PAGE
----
Each year we conduct the same exercise of compiling a list of each advisor that referred us a client over the last two years – noting how many clients were referred, those that we met with, those that retained us, and the associated total revenue. Some of the results are what we expected to see, but often we are shocked that many were one-time referrals and worse, too many great referral relationships have drifted away.
“I worked with him once, but . . .”
After many industry events and presentations, filtering through an unknown number of advisors and countless breakfasts and lunches, a new relationship develops enough to cause a referral to our firm. As per our protocols we attempt to include the referring advisor when counseling the referral, conduct timely meetings, get the work done, and just take care of the client. Even after a job well done, we often don’t receive a thank you or another client – what happened?
“Yes, I know her. I referred some clients who were happy with her firm but . . .”
Collaboration working at its best? The advisor has referred us many clients in this last year or two. We have each increased revenues from these clients and we’re having fun. Gradually, or suddenly, the new client referrals stop.
Many of our colleagues find themselves in one or both of the above situations and wonder why. Our firm has conducted surveys of financial advisors and accountants to find out. The results are far too simple. Yes, the first reason is that the referring advisor felt that the relationship was not reciprocal. Upon deeper reflection, the referring advisors admitted that they started the relationship knowing that it would not be reciprocal, but over time the second reason they stopped referring is that they began to feel unappreciated for their wisdom as well as their referrals.
The practices that seem to suffer less from these concerns and maintain referral sources have one thing in common – consistent and systematized gratitude. In our surveys, the “thank you” component took many forms such as gift cads, chocolate, alcohol, thank you cards, thank you emails, revenue sharing, and even personal calls. Ethical rules for each profession and state, as well as preferences, drove the method, but consistency was the biggest factor.
The practices showing the best results not only had a consistent and systematized method to show gratitude, but also included the referring advisor and their wisdom in the client engagement. These results of collaboration are not shocking but are overlooked in so many established practices.
So what now? Simply add 5 steps to your client engagement process:
- Call and letter/email to referring advisor when new client appointment is booked
- Call and letter/email to referring advisor when prior client returns
- Ask the referring advisor to participate in client meetings and planning process
- Copy the referring advisor on client correspondence
- Letter/email to referring advisor on the completion of the case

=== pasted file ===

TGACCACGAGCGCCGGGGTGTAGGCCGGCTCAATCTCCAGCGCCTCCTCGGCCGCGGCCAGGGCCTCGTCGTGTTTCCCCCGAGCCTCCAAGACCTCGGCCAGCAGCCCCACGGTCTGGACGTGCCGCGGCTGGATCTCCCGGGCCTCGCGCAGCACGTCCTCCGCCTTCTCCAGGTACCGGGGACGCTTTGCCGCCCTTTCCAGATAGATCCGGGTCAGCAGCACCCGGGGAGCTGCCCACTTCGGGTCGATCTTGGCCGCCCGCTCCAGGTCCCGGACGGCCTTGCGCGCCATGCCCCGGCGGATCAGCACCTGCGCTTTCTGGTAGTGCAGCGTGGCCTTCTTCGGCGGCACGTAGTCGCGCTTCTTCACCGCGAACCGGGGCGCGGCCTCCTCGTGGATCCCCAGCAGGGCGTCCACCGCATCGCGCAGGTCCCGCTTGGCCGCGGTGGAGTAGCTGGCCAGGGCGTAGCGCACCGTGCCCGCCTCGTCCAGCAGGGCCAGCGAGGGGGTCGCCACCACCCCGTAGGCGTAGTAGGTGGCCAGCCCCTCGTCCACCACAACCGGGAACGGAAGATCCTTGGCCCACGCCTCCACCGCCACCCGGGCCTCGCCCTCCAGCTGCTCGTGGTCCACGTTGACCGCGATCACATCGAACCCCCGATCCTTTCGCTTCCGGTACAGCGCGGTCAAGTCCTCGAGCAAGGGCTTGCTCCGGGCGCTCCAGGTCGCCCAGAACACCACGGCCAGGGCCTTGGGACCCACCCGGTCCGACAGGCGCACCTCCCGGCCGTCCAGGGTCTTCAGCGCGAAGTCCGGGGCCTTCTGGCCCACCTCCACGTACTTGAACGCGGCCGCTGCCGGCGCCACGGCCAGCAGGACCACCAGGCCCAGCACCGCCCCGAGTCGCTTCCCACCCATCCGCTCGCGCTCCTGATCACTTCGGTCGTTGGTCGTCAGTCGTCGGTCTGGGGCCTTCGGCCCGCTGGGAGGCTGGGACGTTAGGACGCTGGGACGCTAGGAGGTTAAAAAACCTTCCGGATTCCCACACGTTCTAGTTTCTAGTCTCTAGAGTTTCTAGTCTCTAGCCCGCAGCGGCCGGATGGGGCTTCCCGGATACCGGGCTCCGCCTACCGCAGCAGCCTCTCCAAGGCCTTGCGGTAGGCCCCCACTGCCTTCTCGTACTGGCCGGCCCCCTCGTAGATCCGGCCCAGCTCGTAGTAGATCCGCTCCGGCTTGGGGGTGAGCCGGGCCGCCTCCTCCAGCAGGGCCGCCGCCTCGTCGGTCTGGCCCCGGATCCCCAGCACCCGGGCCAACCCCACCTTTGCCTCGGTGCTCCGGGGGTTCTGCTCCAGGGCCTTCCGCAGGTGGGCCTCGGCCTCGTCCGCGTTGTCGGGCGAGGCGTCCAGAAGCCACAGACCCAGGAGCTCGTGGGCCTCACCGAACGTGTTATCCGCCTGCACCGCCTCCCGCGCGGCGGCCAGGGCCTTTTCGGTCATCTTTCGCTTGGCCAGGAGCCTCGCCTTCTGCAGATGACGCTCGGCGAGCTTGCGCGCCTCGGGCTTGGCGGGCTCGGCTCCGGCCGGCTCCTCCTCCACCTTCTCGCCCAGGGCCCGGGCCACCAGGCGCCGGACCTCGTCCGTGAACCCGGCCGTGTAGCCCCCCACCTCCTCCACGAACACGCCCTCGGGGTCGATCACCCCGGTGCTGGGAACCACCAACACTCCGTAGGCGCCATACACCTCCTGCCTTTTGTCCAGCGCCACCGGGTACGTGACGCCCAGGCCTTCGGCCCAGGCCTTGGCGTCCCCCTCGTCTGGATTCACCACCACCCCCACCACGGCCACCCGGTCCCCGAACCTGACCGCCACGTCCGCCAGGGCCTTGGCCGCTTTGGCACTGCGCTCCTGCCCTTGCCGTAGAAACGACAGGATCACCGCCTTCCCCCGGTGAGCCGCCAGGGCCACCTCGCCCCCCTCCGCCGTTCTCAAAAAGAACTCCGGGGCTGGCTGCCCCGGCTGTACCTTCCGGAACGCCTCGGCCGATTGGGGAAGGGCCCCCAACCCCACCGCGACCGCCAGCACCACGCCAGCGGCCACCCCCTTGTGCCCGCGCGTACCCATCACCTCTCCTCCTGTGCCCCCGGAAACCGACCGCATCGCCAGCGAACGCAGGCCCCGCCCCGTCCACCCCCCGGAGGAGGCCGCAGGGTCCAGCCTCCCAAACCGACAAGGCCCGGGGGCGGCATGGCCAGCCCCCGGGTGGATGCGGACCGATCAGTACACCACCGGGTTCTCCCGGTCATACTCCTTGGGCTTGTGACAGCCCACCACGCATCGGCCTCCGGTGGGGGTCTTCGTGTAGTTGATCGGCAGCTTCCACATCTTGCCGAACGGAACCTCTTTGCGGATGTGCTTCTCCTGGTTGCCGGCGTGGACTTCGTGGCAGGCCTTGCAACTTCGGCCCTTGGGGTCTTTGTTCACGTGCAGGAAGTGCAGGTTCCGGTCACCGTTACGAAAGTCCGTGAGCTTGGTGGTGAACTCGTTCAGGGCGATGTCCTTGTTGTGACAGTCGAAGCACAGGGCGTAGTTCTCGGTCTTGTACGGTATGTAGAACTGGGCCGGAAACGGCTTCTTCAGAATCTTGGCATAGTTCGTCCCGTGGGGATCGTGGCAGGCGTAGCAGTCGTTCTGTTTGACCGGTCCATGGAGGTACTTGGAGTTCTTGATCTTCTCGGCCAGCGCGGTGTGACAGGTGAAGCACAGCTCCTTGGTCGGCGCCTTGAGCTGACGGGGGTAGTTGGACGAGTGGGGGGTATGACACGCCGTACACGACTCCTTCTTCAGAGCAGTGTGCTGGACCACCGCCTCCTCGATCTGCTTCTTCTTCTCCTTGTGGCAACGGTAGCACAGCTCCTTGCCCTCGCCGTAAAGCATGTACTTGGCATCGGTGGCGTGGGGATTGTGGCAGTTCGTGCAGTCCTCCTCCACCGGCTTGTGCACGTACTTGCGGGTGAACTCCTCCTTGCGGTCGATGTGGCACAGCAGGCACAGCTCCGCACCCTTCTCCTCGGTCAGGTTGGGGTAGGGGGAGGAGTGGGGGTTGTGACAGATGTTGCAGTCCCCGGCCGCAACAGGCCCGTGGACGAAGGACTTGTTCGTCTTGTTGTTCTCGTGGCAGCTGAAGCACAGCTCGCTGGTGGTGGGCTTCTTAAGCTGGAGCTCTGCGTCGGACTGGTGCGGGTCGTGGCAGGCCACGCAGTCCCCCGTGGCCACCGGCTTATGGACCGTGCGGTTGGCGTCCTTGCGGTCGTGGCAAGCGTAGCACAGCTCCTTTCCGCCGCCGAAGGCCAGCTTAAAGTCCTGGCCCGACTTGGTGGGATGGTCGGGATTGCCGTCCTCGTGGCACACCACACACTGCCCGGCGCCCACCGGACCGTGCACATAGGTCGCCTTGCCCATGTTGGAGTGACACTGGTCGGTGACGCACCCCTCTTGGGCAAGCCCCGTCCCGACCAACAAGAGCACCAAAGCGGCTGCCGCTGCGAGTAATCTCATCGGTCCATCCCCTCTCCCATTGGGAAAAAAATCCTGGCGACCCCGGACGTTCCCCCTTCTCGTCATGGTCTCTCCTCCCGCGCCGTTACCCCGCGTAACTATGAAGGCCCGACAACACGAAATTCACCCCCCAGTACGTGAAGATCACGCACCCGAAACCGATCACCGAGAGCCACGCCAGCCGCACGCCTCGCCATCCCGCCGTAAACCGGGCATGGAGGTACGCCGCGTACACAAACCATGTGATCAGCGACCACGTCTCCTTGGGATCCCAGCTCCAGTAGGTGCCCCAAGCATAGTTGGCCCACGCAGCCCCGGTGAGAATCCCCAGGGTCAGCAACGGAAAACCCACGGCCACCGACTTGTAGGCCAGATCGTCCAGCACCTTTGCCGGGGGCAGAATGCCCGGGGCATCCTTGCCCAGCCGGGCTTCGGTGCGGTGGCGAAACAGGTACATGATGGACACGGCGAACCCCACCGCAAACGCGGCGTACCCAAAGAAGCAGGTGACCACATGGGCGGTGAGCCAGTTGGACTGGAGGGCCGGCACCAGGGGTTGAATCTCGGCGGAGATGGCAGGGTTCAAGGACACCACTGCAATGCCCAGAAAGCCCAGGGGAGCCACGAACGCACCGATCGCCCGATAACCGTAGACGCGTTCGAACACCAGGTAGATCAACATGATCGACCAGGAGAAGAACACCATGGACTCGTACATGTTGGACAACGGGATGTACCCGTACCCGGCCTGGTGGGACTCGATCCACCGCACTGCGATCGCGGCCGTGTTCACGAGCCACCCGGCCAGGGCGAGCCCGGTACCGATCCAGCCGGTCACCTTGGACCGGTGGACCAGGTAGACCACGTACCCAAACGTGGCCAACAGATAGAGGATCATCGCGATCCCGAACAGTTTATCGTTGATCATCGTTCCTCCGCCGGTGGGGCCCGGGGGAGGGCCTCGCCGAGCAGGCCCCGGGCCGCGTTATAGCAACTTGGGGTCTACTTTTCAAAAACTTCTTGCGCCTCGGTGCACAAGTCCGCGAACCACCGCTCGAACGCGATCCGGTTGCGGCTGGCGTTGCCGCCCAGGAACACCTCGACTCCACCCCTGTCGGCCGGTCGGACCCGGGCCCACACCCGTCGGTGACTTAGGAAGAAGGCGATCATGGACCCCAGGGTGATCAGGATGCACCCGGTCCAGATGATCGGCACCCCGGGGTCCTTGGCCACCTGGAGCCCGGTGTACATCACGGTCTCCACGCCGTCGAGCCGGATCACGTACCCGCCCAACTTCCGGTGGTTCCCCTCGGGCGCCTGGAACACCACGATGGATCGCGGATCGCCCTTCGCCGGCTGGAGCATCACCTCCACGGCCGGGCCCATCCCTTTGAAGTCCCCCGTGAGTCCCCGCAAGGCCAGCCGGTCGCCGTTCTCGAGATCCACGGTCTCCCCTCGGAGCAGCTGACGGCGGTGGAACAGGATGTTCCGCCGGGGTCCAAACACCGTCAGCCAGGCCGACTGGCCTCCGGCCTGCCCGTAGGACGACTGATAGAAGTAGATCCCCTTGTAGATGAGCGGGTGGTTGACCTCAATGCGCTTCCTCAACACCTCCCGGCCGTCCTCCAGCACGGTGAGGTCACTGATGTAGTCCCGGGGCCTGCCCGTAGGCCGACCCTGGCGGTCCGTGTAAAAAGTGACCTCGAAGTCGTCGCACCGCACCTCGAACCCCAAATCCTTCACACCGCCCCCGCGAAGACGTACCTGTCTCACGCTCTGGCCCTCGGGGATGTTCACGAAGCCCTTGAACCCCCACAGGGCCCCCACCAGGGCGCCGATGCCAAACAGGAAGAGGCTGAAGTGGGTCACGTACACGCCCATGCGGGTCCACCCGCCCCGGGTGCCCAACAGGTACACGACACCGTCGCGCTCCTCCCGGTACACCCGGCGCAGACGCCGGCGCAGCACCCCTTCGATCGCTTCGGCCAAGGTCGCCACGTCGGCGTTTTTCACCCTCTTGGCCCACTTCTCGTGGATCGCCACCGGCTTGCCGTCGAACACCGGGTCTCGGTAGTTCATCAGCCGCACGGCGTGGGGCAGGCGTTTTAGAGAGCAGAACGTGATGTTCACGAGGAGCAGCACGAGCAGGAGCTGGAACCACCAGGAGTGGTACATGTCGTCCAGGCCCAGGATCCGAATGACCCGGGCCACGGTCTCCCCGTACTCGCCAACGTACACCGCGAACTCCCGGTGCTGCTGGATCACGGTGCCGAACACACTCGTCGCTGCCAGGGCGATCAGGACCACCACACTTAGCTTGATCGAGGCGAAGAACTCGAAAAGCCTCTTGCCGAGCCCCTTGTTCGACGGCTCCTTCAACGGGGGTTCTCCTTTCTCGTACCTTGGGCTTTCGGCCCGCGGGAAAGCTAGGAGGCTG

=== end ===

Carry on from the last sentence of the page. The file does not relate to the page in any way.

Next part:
These 5 steps, combined with the stewardship mentality mentioned in our July article, offer a new or established practice the opportunity for consistent referrals from both clients and referral sources.
Join us and Joseph Strazzeri, Esq., in association with SC Institute and the Laureate Center for Wealth Advisors, on the third and final installment of our special 3-part Teleconference Series entitled, “A Proven System for Continuously Getting Great Referrals from Professionals and Clients”. This program will be held on Thursday, September 11, 2014 at 9am Pacific Time (12pm Eastern Time) and is on the topic, “The Overlooked Ingredient: Gratitude”.
On this program, you will find out:
- How to say “thank you” in the most sincere and moving way
- Appropriately including the referral source in the planning process, client meetings, and correspondence
- Generating more business for the referral source through ongoing maintenance programs and by keeping in touch regarding changes in client circumstances (such as through the “you had a grandchild” letter)
You can register for each individual call or all three calls. For more information and to register, click here.
ABOUT THE AUTHOR
Joseph J. Strazzeri is an attorney and principal at the The Law Firm of Strazzeri Mancini, LLP located in San Diego, California. He is also the co-founder of SC Institute and the Laureate Center for Wealth Advisors, two nationally renowned organizations that collaborate, educate, and work side-by-side estate planning professionals of all designations to help build stronger client relationships utilizing the multi-disciplinary practice model. Joe can be reached at 858-200-1900 or you can reach him online through his website at www.strazzerimancini.com.
OTHER ARTICLES IN THIS ISSUE
- INDUSTRY TRENDS: “Trusts Aren’t Just for the Rich Anymore” by Jonathan G. Blattmachr & Matthew D. Blattmachr
- ADVANCED-LEVEL ESTATE PLANNING: “Top Five Reasons to Situs Your Irrevocable Trust In a Different Jurisdiction” by Steven J. Oshins, J.D., AEP (Distinguished)
- TAX PLANNING: “Tax Alpha®: What Sophisticated Counselors & Advisors Need to Know—Part 2” By Robert S. Keebler, CPA, MST, AEP (Distinguished), CGMA
- ESTATE PLANNING: “With Estate Tax Planning Basically Dead, Here’s a Trust You Should Be Selling to a Lot of Your Clients” by Philip J. Kavesh, J.D., LL.M. (Taxation), CFP®, ChFC, California State Bar Certified Specialist in Estate Planning, Trust & Probate Law
- PRACTICE BUILDING: “The Importance of Taking Time Off and Getting a Break from Work” by Kristina Schneider, Executive Assistant
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